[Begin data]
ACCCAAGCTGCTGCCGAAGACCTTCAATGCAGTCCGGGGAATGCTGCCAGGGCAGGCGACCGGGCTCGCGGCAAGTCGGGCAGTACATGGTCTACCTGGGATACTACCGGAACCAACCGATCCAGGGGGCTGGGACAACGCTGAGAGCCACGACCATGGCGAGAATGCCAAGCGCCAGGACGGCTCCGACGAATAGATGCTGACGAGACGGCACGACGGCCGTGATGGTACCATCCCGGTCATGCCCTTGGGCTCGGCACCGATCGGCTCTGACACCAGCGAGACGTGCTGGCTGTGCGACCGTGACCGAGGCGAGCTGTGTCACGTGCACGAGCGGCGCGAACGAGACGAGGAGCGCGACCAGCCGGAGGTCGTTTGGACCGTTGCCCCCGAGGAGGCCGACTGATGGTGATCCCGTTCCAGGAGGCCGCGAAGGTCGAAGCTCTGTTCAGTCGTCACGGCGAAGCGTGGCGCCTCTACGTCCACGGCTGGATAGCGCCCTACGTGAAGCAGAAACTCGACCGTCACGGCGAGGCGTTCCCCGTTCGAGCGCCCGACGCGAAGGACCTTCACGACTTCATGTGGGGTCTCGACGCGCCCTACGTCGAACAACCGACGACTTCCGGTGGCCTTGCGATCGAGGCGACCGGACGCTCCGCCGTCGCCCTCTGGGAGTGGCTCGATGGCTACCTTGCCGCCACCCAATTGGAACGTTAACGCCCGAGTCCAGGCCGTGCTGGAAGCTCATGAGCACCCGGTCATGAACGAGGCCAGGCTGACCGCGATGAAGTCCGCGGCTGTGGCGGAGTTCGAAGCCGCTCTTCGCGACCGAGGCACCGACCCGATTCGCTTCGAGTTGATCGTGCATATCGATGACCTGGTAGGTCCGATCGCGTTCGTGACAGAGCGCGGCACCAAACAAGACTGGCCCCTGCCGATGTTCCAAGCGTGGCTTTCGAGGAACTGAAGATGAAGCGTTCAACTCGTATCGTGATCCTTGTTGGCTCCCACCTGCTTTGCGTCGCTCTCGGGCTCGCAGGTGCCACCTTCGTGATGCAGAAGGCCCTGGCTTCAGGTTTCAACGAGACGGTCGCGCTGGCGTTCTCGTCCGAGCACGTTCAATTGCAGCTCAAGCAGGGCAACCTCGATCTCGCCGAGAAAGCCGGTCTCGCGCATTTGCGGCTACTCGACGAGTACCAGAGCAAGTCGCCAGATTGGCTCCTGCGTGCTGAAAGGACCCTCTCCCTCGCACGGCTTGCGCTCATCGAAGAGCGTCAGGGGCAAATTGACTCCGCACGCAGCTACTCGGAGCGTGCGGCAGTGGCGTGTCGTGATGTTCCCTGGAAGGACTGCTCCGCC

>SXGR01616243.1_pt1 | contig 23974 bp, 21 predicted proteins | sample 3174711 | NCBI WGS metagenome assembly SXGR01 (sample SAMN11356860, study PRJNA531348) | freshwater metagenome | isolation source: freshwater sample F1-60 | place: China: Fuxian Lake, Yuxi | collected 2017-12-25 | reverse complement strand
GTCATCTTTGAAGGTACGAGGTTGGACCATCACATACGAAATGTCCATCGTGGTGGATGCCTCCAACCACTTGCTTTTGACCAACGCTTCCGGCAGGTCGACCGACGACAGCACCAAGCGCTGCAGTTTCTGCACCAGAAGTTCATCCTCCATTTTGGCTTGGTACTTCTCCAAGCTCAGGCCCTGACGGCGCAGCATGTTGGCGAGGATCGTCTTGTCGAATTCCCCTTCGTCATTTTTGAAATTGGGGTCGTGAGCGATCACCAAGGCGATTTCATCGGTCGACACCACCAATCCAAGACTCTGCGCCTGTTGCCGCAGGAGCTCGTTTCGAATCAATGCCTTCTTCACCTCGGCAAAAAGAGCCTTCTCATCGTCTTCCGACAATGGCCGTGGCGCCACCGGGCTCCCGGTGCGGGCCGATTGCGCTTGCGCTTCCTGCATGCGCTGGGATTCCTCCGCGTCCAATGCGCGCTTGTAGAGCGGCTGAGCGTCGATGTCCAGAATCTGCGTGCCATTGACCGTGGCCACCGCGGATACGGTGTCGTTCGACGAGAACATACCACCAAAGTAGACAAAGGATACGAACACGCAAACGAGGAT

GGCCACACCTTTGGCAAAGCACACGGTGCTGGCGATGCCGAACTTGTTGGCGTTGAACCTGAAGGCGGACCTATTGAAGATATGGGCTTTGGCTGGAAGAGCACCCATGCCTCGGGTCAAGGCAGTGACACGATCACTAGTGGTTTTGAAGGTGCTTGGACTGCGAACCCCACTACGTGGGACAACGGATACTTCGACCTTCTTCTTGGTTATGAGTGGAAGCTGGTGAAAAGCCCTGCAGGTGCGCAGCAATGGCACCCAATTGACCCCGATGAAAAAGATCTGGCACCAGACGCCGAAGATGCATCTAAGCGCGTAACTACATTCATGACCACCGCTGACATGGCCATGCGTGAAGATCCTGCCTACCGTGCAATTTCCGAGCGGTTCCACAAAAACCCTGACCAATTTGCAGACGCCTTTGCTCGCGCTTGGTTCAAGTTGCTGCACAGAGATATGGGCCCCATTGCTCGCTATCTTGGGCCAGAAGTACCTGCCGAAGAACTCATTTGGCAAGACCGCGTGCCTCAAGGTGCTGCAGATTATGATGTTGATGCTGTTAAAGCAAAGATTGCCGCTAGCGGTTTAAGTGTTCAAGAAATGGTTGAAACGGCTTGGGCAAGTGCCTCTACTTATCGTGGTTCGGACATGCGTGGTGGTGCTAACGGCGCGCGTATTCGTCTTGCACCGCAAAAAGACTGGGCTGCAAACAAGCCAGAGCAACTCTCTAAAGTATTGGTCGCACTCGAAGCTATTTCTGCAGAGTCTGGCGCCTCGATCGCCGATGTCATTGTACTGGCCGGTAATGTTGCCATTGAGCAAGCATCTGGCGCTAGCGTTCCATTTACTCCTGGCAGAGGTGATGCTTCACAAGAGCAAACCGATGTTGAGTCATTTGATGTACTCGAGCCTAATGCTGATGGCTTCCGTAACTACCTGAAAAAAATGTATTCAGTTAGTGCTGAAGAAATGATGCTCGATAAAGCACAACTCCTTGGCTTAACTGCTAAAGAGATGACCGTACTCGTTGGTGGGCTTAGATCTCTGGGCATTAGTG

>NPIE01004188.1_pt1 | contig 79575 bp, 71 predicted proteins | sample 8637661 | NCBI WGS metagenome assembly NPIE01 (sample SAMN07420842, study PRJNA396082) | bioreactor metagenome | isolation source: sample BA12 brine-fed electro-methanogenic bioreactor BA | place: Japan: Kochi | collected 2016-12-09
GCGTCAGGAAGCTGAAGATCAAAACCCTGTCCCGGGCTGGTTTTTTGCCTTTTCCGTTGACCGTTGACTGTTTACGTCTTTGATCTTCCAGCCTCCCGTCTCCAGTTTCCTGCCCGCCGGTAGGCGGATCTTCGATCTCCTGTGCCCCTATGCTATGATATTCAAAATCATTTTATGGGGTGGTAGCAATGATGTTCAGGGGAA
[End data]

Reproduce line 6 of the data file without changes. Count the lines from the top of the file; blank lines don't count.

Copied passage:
GCGTCAGGAAGCTGAAGATCAAAACCCTGTCCCGGGCTGGTTTTTTGCCTTTTCCGTTGACCGTTGACTGTTTACGTCTTTGATCTTCCAGCCTCCCGTCTCCAGTTTCCTGCCCGCCGGTAGGCGGATCTTCGATCTCCTGTGCCCCTATGCTATGATATTCAAAATCATTTTATGGGGTGGTAGCAATGATGTTCAGGGGAA